The Environmental Impacts of Bitcoin
Wait, how can digital currency affect the environment?
Despite being called a hoax by figures such as Jamie Dimon, Bitcoin has continued to grow to over $18000. On top of being feared as a bubble or a tool for criminals, the cryptocurrency has also generated considerable concern for environmentalists. Despite its virtual nature, Bitcoin mining requires a massive amount of processing power and in turn, energy.
According to Digiconomist, Bitcoin’s estimated annual electricity consumption as of December 18th was 34.86 TWh. To put that into perspective, if Bitcoin’s network were a country, it would rank 60th in terms of global energy consumption, on par with the nation of Bulgaria. The energy used by a single Bitcoin transaction could power the average U.S. household for eight days.
This daily consumption of power translates to 118.36 kg of CO2 being emitted per transaction, or 11083 kilotons annually. If we follow the EPA’s estimate that the average car emits 4.7 metric tons of CO2 each year, then Bitcoin has the same environmental impact as approximately 2.358 million cars annually. These statistics have caused many environmentalists to fear the rise of bitcoin and other cryptocurrencies, as they are creating emissions and hindering the fight against global climate change.
Concerns going forward
It is clear that the current processes are not sustainable, and they will only get worse. To put it simply, as more and more bitcoins is mined, the mathematical problems that computers must solve to generate more bitcoin will get increasingly difficult, requiring even more processing power as a result. (To learn more about how mining works, check out fellow WCT members Derek and Andy W.’s presentation here!)
On top of the amount of energy required to mine bitcoin, the way it is sourced only threatens the environment further. A growing concern is the fact that the majority of bitcoin being mined in China, where electricity is super cheap but is generated by dirty coal power plants. Despite the Chinese government’s focus on increasing the implementation of renewable energy systems, it will be challenging to persuade miners to switch over from the inexpensive power of which they currently take advantage.
What are the alternatives?
With the recent rapid growth of cryptocurrency in general, you might be wondering, what alternatives exist? Are there rival cryptocurrencies that are a greener alternative to bitcoin? The potential solutions to the environmental problem can be separated into two camps, one that deals with the way cryptocurrency is mined and transactions are verified, and another that deals with renewable energy powered mining operations.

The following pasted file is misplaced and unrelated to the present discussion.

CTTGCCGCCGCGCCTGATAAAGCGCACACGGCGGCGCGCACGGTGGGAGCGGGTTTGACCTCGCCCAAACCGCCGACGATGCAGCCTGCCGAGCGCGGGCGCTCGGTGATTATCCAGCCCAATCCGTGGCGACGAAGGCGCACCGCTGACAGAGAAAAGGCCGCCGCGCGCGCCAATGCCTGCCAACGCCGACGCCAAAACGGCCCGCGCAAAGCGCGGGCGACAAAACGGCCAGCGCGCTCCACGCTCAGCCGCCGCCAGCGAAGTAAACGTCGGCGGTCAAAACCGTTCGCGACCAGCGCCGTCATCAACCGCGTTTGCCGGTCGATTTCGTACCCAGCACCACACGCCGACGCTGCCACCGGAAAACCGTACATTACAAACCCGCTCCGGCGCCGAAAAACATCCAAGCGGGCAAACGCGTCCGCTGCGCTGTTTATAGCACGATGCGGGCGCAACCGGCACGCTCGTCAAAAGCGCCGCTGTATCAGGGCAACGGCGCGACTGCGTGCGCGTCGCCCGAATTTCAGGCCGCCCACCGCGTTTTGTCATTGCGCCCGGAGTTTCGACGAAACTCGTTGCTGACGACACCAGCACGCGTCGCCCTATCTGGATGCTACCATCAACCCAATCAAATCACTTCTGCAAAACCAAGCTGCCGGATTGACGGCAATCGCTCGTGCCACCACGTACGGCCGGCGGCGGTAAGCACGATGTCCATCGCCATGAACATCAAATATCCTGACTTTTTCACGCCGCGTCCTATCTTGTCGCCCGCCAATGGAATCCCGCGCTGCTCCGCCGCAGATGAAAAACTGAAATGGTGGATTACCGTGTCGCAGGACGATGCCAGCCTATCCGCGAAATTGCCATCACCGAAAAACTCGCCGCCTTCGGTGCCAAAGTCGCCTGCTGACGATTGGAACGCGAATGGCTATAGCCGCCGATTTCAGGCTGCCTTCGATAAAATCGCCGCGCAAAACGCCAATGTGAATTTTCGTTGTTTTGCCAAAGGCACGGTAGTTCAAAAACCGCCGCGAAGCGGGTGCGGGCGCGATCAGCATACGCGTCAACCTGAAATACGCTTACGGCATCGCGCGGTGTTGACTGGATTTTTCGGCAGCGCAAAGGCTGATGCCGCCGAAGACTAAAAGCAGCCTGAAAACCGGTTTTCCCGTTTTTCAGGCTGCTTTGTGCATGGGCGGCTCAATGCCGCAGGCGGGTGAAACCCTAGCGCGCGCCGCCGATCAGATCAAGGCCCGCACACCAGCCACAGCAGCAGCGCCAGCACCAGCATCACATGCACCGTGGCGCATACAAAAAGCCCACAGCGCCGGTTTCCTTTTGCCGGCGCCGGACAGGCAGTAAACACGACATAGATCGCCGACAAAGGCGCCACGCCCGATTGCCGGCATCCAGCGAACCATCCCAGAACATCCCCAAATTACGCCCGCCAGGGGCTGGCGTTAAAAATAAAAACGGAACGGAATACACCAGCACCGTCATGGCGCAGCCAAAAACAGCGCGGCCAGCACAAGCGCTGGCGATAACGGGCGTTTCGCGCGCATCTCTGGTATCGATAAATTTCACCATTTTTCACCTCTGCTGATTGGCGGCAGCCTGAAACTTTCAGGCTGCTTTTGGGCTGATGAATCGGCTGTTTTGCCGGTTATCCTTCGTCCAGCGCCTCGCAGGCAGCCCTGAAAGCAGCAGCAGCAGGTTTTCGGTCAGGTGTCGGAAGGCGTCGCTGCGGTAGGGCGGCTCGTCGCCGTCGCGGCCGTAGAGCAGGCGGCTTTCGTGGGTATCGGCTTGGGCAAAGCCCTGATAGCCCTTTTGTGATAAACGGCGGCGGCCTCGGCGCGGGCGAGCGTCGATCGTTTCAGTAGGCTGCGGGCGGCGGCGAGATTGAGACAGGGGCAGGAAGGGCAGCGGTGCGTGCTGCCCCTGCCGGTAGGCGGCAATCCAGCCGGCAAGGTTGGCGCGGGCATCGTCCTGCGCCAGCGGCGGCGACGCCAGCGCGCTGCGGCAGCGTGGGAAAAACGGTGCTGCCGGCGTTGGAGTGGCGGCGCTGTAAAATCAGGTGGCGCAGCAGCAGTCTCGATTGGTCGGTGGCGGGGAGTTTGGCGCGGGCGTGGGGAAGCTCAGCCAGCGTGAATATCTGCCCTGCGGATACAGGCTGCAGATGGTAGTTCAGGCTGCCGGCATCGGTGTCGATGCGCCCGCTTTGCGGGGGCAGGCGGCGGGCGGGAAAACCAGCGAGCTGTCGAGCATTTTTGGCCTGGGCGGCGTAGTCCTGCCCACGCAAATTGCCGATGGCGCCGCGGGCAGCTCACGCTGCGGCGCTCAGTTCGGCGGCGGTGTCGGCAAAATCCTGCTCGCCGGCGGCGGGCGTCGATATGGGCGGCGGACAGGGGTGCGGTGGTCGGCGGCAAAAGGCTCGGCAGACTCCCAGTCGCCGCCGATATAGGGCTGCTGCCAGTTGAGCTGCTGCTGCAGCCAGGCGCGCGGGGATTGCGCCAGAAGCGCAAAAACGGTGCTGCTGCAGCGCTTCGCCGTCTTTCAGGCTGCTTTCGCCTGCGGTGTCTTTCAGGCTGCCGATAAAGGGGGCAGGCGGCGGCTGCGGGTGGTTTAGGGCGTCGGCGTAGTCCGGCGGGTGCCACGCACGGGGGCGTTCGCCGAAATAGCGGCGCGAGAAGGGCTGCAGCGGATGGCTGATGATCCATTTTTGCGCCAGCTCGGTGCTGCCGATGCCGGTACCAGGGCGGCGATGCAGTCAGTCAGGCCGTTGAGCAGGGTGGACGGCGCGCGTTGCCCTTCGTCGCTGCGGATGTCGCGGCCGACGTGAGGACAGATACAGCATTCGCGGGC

Proof of Stake
Bitcoin’s main competitor in the crypto world, Ethereum, which processes three times the amount of daily transactions as Bitcoin, is moving towards what is known as a proof of stake model. While proof of work relies on using absurd amounts of processing power to solve mathematical problems by brute force, proof of stake (PoS) relies on users “staking” their coins to verify transactions. PoS’ algorithm determines which user gets to verify a transaction based off of how much each user has put at stake from their own coin wallet. The coins put at stake are lost if the user chosen user verifies an incorrect or fake transaction. (To learn more about the difference between PoW and PoS, check out this video) PoS offers an alternative that requires nowhere near the amount of electricity or mining equipment to operate.
Geothermal and Hydro Power
Another way to resolve the energy problem that Bitcoin presents is to power mining operations with renewable energy. Several mining operations have already been taking advantage of renewable energy in places where it is abundant and fairly inexpensive. The cloud mining operation, Genesis Mining, takes advantage of Iceland’s plentiful geothermal energy near the country’s capital. Another interesting approach is that of HydroMiner; a mining company set up in the mountains of Austria that harnesses geothermal energy to mine crypto. They claim that the cost of their power is 85% lower than the European average and that running their operation is carbon neutral.
Solar and Wind Power
Two other promising sources of renewable energy for mining are solar power and wind power. Some smaller more socially responsible operations such as Harvest and NastyMining have successfully used wind and solar/wind power respectively, but these mediums have yet to achieve mainstream adoption. Solar especially seems quite promising, as solar energy in states like California and Texas is incredibly cheap or even negative. Negative pricing occurs when a grid’s generation assets can’t all be switched off when solar production ramps up, as some baseload must constantly be run. At this point, solar energy producers pay consumers up to 2 cents per kilowatt-hour to use the energy. Lower energy prices offer higher margins for miners (or added revenue if the price of power is negative) and the added benefit of a lower negative environmental impact.
As Bitcoin and the rest of the crypto space continue to grow, it is important that developers, miners, and users recognize the environmental implications of the technology. For Bitcoin to become mainstream, it needs to become more sustainable, whether it be through implementing proof of stake or through incentivizing miners to switch to more sustainable power sources. Crypto has the potential to change the world, but not if it exhausts the planet’s resources.